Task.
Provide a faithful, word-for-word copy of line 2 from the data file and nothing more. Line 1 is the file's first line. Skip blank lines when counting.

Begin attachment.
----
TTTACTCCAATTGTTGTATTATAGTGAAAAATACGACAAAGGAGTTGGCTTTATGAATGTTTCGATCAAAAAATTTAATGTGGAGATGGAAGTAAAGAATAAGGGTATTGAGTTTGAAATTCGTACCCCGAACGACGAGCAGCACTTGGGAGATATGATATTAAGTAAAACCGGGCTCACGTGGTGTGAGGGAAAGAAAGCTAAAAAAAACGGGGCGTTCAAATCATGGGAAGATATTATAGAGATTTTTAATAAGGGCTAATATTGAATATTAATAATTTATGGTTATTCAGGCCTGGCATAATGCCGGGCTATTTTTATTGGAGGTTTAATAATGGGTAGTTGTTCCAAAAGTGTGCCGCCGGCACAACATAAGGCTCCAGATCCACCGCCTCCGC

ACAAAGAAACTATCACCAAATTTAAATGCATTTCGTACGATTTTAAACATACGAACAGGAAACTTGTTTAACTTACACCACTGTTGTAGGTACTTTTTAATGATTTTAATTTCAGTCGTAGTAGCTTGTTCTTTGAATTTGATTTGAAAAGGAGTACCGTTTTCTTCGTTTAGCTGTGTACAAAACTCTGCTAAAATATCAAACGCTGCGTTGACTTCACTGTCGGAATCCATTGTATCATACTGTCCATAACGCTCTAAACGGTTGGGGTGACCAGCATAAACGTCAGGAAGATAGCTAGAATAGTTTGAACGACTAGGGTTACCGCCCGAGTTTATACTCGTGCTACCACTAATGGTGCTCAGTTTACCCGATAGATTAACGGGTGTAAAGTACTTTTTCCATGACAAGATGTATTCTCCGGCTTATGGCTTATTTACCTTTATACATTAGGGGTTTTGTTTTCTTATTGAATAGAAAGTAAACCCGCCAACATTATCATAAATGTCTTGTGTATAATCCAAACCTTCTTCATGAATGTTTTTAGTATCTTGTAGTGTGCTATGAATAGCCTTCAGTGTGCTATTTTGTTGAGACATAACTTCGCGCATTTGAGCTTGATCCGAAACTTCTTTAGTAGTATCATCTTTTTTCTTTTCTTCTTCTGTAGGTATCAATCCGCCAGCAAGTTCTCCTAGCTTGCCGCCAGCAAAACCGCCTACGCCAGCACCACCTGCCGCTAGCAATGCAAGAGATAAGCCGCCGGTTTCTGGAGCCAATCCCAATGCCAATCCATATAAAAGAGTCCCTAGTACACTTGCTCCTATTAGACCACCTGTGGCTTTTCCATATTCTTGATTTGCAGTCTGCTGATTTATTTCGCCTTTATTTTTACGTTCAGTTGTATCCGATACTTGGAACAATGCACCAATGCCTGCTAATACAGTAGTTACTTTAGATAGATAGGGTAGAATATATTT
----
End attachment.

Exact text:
ACAAAGAAACTATCACCAAATTTAAATGCATTTCGTACGATTTTAAACATACGAACAGGAAACTTGTTTAACTTACACCACTGTTGTAGGTACTTTTTAATGATTTTAATTTCAGTCGTAGTAGCTTGTTCTTTGAATTTGATTTGAAAAGGAGTACCGTTTTCTTCGTTTAGCTGTGTACAAAACTCTGCTAAAATATCAAACGCTGCGTTGACTTCACTGTCGGAATCCATTGTATCATACTGTCCATAACGCTCTAAACGGTTGGGGTGACCAGCATAAACGTCAGGAAGATAGCTAGAATAGTTTGAACGACTAGGGTTACCGCCCGAGTTTATACTCGTGCTACCACTAATGGTGCTCAGTTTACCCGATAGATTAACGGGTGTAAAGTACTTTTTCCATGACAAGATGTATTCTCCGGCTTATGGCTTATTTACCTTTATACATTAGGGGTTTTGTTTTCTTATTGAATAGAAAGTAAACCCGCCAACATTATCATAAATGTCTTGTGTATAATCCAAACCTTCTTCATGAATGTTTTTAGTATCTTGTAGTGTGCTATGAATAGCCTTCAGTGTGCTATTTTGTTGAGACATAACTTCGCGCATTTGAGCTTGATCCGAAACTTCTTTAGTAGTATCATCTTTTTTCTTTTCTTCTTCTGTAGGTATCAATCCGCCAGCAAGTTCTCCTAGCTTGCCGCCAGCAAAACCGCCTACGCCAGCACCACCTGCCGCTAGCAATGCAAGAGATAAGCCGCCGGTTTCTGGAGCCAATCCCAATGCCAATCCATATAAAAGAGTCCCTAGTACACTTGCTCCTATTAGACCACCTGTGGCTTTTCCATATTCTTGATTTGCAGTCTGCTGATTTATTTCGCCTTTATTTTTACGTTCAGTTGTATCCGATACTTGGAACAATGCACCAATGCCTGCTAATACAGTAGTTACTTTAGATAGATAGGGTAGAATATATTT